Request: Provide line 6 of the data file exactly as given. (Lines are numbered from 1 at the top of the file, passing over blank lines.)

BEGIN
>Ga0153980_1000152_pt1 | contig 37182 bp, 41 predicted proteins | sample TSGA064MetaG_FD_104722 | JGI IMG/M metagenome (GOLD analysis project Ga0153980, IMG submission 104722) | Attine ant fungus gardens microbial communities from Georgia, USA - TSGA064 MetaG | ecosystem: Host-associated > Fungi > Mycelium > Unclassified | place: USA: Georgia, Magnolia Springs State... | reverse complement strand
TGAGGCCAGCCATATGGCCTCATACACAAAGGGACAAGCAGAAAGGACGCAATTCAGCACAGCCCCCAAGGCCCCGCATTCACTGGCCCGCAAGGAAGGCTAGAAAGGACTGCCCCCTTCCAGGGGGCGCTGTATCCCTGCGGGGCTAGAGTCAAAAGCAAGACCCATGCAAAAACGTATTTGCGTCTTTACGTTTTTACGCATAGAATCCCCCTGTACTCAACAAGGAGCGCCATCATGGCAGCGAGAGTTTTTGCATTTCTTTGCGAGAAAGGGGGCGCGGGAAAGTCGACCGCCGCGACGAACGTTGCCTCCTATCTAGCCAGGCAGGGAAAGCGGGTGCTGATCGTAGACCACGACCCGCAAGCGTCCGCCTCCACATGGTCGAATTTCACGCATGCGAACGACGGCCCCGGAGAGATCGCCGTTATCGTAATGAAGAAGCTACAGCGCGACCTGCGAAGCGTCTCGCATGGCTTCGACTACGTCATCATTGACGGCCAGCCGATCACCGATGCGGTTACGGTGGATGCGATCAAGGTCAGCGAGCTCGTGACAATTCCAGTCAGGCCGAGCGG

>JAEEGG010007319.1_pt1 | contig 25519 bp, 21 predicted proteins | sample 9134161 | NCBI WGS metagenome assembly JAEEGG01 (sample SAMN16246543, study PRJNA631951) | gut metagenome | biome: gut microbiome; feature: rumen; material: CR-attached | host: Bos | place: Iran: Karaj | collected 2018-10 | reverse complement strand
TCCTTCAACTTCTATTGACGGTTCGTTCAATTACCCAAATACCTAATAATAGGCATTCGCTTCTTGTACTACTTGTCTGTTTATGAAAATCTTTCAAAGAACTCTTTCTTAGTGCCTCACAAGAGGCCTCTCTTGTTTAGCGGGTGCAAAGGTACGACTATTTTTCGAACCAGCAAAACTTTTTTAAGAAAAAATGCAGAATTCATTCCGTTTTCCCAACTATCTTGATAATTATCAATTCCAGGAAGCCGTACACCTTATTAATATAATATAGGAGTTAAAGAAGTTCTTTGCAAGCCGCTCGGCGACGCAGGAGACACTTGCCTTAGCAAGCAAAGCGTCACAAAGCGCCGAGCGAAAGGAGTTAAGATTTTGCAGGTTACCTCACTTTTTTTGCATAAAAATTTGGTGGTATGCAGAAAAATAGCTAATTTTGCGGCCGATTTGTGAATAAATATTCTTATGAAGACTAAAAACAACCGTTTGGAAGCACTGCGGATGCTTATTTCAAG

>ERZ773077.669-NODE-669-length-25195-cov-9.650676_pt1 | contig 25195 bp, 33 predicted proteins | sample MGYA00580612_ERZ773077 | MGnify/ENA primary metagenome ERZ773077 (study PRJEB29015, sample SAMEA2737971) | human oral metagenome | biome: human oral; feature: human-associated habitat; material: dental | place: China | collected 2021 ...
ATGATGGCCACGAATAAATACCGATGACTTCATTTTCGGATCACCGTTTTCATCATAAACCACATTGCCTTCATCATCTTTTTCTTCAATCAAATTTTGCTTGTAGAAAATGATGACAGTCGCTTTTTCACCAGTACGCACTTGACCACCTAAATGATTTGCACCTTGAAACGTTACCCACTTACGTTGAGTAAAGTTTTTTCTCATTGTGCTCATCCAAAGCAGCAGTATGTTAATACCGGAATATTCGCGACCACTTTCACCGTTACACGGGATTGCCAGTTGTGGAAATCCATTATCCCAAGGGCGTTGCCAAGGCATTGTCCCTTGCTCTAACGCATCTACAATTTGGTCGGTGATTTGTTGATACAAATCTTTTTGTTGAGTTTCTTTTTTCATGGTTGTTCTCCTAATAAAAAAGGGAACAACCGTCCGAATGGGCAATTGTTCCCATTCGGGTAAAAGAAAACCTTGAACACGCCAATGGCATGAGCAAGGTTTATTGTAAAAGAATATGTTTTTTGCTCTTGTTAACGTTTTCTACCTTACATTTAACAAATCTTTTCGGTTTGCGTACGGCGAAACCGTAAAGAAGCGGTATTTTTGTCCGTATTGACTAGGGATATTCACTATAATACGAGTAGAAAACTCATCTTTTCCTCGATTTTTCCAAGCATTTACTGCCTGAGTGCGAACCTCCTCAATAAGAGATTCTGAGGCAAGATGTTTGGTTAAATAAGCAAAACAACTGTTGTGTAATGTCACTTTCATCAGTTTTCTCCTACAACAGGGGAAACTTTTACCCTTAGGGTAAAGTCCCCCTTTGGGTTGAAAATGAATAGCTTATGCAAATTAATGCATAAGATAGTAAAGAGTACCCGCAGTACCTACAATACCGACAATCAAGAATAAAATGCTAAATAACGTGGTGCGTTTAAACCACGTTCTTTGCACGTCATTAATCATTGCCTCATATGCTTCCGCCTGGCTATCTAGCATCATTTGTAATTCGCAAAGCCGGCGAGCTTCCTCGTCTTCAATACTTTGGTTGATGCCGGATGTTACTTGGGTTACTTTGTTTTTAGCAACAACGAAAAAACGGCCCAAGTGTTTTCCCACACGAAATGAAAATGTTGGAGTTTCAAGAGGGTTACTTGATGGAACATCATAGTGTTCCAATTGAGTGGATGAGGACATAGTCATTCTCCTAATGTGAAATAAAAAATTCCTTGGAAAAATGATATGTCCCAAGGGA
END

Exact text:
ATGATGGCCACGAATAAATACCGATGACTTCATTTTCGGATCACCGTTTTCATCATAAACCACATTGCCTTCATCATCTTTTTCTTCAATCAAATTTTGCTTGTAGAAAATGATGACAGTCGCTTTTTCACCAGTACGCACTTGACCACCTAAATGATTTGCACCTTGAAACGTTACCCACTTACGTTGAGTAAAGTTTTTTCTCATTGTGCTCATCCAAAGCAGCAGTATGTTAATACCGGAATATTCGCGACCACTTTCACCGTTACACGGGATTGCCAGTTGTGGAAATCCATTATCCCAAGGGCGTTGCCAAGGCATTGTCCCTTGCTCTAACGCATCTACAATTTGGTCGGTGATTTGTTGATACAAATCTTTTTGTTGAGTTTCTTTTTTCATGGTTGTTCTCCTAATAAAAAAGGGAACAACCGTCCGAATGGGCAATTGTTCCCATTCGGGTAAAAGAAAACCTTGAACACGCCAATGGCATGAGCAAGGTTTATTGTAAAAGAATATGTTTTTTGCTCTTGTTAACGTTTTCTACCTTACATTTAACAAATCTTTTCGGTTTGCGTACGGCGAAACCGTAAAGAAGCGGTATTTTTGTCCGTATTGACTAGGGATATTCACTATAATACGAGTAGAAAACTCATCTTTTCCTCGATTTTTCCAAGCATTTACTGCCTGAGTGCGAACCTCCTCAATAAGAGATTCTGAGGCAAGATGTTTGGTTAAATAAGCAAAACAACTGTTGTGTAATGTCACTTTCATCAGTTTTCTCCTACAACAGGGGAAACTTTTACCCTTAGGGTAAAGTCCCCCTTTGGGTTGAAAATGAATAGCTTATGCAAATTAATGCATAAGATAGTAAAGAGTACCCGCAGTACCTACAATACCGACAATCAAGAATAAAATGCTAAATAACGTGGTGCGTTTAAACCACGTTCTTTGCACGTCATTAATCATTGCCTCATATGCTTCCGCCTGGCTATCTAGCATCATTTGTAATTCGCAAAGCCGGCGAGCTTCCTCGTCTTCAATACTTTGGTTGATGCCGGATGTTACTTGGGTTACTTTGTTTTTAGCAACAACGAAAAAACGGCCCAAGTGTTTTCCCACACGAAATGAAAATGTTGGAGTTTCAAGAGGGTTACTTGATGGAACATCATAGTGTTCCAATTGAGTGGATGAGGACATAGTCATTCTCCTAATGTGAAATAAAAAATTCCTTGGAAAAATGATATGTCCCAAGGGA